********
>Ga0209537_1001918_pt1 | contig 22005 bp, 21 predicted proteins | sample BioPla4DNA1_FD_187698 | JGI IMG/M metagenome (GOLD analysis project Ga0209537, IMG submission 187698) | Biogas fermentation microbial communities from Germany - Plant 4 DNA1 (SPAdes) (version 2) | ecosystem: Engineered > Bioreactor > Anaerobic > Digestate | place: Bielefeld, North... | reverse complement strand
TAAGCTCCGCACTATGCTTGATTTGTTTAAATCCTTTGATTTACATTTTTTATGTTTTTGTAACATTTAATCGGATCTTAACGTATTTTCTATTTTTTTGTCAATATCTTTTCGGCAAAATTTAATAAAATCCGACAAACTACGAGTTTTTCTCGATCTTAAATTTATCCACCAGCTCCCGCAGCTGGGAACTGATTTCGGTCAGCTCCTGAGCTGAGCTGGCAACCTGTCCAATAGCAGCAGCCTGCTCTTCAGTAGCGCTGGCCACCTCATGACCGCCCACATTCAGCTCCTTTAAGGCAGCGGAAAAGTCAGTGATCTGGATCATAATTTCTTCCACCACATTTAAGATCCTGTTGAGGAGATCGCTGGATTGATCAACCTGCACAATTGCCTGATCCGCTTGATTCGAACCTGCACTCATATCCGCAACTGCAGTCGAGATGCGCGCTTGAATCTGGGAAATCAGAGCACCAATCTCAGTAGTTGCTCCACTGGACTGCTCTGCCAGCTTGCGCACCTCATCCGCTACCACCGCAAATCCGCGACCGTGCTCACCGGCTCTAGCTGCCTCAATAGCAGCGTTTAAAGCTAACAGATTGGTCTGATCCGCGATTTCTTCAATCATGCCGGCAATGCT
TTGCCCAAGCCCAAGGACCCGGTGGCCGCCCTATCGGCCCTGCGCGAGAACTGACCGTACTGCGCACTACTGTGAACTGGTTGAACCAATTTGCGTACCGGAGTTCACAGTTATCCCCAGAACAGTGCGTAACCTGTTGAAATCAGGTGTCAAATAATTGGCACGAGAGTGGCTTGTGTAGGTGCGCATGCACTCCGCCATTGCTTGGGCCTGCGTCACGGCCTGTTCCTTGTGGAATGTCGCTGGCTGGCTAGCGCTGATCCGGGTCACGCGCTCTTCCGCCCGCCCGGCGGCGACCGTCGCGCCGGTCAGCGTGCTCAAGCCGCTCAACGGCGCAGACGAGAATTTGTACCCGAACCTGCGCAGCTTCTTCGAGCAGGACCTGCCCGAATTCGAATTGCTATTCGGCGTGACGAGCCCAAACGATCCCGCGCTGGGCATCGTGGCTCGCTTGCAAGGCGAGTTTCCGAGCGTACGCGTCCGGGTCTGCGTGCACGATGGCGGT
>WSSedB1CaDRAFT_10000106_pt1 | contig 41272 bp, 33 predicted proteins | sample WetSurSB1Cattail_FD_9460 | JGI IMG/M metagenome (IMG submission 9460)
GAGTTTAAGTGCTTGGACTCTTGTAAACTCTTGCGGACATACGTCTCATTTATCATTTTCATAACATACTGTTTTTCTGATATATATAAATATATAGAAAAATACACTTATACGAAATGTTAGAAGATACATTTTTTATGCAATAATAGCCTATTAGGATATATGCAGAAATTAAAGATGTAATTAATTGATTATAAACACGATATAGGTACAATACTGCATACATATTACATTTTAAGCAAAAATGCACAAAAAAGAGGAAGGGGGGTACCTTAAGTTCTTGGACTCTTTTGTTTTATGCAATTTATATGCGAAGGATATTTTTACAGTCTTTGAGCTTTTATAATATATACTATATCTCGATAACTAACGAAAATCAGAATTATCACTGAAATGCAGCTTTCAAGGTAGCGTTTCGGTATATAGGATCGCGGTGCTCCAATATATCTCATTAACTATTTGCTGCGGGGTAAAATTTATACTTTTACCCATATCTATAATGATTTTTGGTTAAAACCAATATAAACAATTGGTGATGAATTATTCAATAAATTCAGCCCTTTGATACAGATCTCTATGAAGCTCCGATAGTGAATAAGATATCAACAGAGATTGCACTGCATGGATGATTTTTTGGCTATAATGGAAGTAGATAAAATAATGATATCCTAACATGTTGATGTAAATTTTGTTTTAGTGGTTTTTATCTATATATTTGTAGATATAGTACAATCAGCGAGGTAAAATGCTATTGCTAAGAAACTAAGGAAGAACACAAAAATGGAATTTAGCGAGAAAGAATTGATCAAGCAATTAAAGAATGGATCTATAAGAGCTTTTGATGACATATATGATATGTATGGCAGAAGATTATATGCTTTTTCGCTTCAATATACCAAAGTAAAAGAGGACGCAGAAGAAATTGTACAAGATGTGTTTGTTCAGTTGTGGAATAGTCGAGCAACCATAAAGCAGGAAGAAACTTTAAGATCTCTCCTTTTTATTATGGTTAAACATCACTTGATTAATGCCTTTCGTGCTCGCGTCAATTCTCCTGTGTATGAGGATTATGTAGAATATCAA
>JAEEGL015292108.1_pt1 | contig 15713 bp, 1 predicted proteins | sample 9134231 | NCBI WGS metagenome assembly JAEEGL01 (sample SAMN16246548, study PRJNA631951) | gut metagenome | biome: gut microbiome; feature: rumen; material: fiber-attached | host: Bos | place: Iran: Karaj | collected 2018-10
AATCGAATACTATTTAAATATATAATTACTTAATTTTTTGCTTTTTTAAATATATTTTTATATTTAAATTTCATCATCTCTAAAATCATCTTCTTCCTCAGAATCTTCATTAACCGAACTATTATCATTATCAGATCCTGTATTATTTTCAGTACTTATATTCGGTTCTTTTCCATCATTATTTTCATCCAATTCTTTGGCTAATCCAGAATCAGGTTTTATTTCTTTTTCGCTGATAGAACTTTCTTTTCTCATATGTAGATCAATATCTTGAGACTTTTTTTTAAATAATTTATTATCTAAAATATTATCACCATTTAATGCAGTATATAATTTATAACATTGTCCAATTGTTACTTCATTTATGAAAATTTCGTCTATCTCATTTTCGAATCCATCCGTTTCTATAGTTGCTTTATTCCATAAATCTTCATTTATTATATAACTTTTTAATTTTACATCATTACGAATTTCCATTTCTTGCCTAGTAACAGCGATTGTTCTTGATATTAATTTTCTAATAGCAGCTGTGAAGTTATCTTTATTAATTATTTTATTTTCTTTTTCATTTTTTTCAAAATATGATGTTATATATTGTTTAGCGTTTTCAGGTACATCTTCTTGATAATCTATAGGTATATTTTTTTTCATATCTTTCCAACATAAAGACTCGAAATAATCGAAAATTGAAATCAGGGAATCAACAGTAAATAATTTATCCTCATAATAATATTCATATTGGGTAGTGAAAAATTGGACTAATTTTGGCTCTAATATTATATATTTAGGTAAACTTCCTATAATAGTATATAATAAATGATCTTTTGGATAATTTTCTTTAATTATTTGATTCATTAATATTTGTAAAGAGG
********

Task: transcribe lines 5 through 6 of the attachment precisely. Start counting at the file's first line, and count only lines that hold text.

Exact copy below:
GAGTTTAAGTGCTTGGACTCTTGTAAACTCTTGCGGACATACGTCTCATTTATCATTTTCATAACATACTGTTTTTCTGATATATATAAATATATAGAAAAATACACTTATACGAAATGTTAGAAGATACATTTTTTATGCAATAATAGCCTATTAGGATATATGCAGAAATTAAAGATGTAATTAATTGATTATAAACACGATATAGGTACAATACTGCATACATATTACATTTTAAGCAAAAATGCACAAAAAAGAGGAAGGGGGGTACCTTAAGTTCTTGGACTCTTTTGTTTTATGCAATTTATATGCGAAGGATATTTTTACAGTCTTTGAGCTTTTATAATATATACTATATCTCGATAACTAACGAAAATCAGAATTATCACTGAAATGCAGCTTTCAAGGTAGCGTTTCGGTATATAGGATCGCGGTGCTCCAATATATCTCATTAACTATTTGCTGCGGGGTAAAATTTATACTTTTACCCATATCTATAATGATTTTTGGTTAAAACCAATATAAACAATTGGTGATGAATTATTCAATAAATTCAGCCCTTTGATACAGATCTCTATGAAGCTCCGATAGTGAATAAGATATCAACAGAGATTGCACTGCATGGATGATTTTTTGGCTATAATGGAAGTAGATAAAATAATGATATCCTAACATGTTGATGTAAATTTTGTTTTAGTGGTTTTTATCTATATATTTGTAGATATAGTACAATCAGCGAGGTAAAATGCTATTGCTAAGAAACTAAGGAAGAACACAAAAATGGAATTTAGCGAGAAAGAATTGATCAAGCAATTAAAGAATGGATCTATAAGAGCTTTTGATGACATATATGATATGTATGGCAGAAGATTATATGCTTTTTCGCTTCAATATACCAAAGTAAAAGAGGACGCAGAAGAAATTGTACAAGATGTGTTTGTTCAGTTGTGGAATAGTCGAGCAACCATAAAGCAGGAAGAAACTTTAAGATCTCTCCTTTTTATTATGGTTAAACATCACTTGATTAATGCCTTTCGTGCTCGCGTCAATTCTCCTGTGTATGAGGATTATGTAGAATATCAA
>JAEEGL015292108.1_pt1 | contig 15713 bp, 1 predicted proteins | sample 9134231 | NCBI WGS metagenome assembly JAEEGL01 (sample SAMN16246548, study PRJNA631951) | gut metagenome | biome: gut microbiome; feature: rumen; material: fiber-attached | host: Bos | place: Iran: Karaj | collected 2018-10